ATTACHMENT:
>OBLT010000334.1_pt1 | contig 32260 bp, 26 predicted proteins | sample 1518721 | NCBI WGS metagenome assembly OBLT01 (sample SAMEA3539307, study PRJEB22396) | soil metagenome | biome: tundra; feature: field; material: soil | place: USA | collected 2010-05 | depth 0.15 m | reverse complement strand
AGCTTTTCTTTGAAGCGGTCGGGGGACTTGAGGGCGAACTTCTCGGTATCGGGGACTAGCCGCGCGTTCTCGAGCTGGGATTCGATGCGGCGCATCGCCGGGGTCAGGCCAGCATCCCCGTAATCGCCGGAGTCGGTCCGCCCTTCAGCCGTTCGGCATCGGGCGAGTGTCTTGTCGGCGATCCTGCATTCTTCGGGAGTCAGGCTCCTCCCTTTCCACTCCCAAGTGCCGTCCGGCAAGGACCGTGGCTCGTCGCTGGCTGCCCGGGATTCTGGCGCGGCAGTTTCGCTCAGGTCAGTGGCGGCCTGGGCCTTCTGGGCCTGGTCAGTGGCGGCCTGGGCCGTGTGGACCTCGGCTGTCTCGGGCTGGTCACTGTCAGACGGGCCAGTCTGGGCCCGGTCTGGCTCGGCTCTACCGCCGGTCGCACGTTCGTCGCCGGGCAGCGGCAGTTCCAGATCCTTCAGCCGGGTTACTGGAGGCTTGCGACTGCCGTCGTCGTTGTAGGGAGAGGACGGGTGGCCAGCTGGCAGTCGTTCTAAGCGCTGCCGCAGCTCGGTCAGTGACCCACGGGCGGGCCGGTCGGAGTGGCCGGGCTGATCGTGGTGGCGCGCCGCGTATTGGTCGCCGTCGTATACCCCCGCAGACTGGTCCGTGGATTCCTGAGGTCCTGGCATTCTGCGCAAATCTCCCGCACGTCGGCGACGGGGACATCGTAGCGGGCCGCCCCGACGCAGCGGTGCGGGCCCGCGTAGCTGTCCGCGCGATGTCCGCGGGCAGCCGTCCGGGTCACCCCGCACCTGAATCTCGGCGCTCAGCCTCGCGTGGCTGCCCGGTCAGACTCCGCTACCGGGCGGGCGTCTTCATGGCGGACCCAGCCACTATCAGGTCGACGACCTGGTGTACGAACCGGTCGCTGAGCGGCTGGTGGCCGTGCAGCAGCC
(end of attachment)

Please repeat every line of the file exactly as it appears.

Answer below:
>OBLT010000334.1_pt1 | contig 32260 bp, 26 predicted proteins | sample 1518721 | NCBI WGS metagenome assembly OBLT01 (sample SAMEA3539307, study PRJEB22396) | soil metagenome | biome: tundra; feature: field; material: soil | place: USA | collected 2010-05 | depth 0.15 m | reverse complement strand
AGCTTTTCTTTGAAGCGGTCGGGGGACTTGAGGGCGAACTTCTCGGTATCGGGGACTAGCCGCGCGTTCTCGAGCTGGGATTCGATGCGGCGCATCGCCGGGGTCAGGCCAGCATCCCCGTAATCGCCGGAGTCGGTCCGCCCTTCAGCCGTTCGGCATCGGGCGAGTGTCTTGTCGGCGATCCTGCATTCTTCGGGAGTCAGGCTCCTCCCTTTCCACTCCCAAGTGCCGTCCGGCAAGGACCGTGGCTCGTCGCTGGCTGCCCGGGATTCTGGCGCGGCAGTTTCGCTCAGGTCAGTGGCGGCCTGGGCCTTCTGGGCCTGGTCAGTGGCGGCCTGGGCCGTGTGGACCTCGGCTGTCTCGGGCTGGTCACTGTCAGACGGGCCAGTCTGGGCCCGGTCTGGCTCGGCTCTACCGCCGGTCGCACGTTCGTCGCCGGGCAGCGGCAGTTCCAGATCCTTCAGCCGGGTTACTGGAGGCTTGCGACTGCCGTCGTCGTTGTAGGGAGAGGACGGGTGGCCAGCTGGCAGTCGTTCTAAGCGCTGCCGCAGCTCGGTCAGTGACCCACGGGCGGGCCGGTCGGAGTGGCCGGGCTGATCGTGGTGGCGCGCCGCGTATTGGTCGCCGTCGTATACCCCCGCAGACTGGTCCGTGGATTCCTGAGGTCCTGGCATTCTGCGCAAATCTCCCGCACGTCGGCGACGGGGACATCGTAGCGGGCCGCCCCGACGCAGCGGTGCGGGCCCGCGTAGCTGTCCGCGCGATGTCCGCGGGCAGCCGTCCGGGTCACCCCGCACCTGAATCTCGGCGCTCAGCCTCGCGTGGCTGCCCGGTCAGACTCCGCTACCGGGCGGGCGTCTTCATGGCGGACCCAGCCACTATCAGGTCGACGACCTGGTGTACGAACCGGTCGCTGAGCGGCTGGTGGCCGTGCAGCAGCC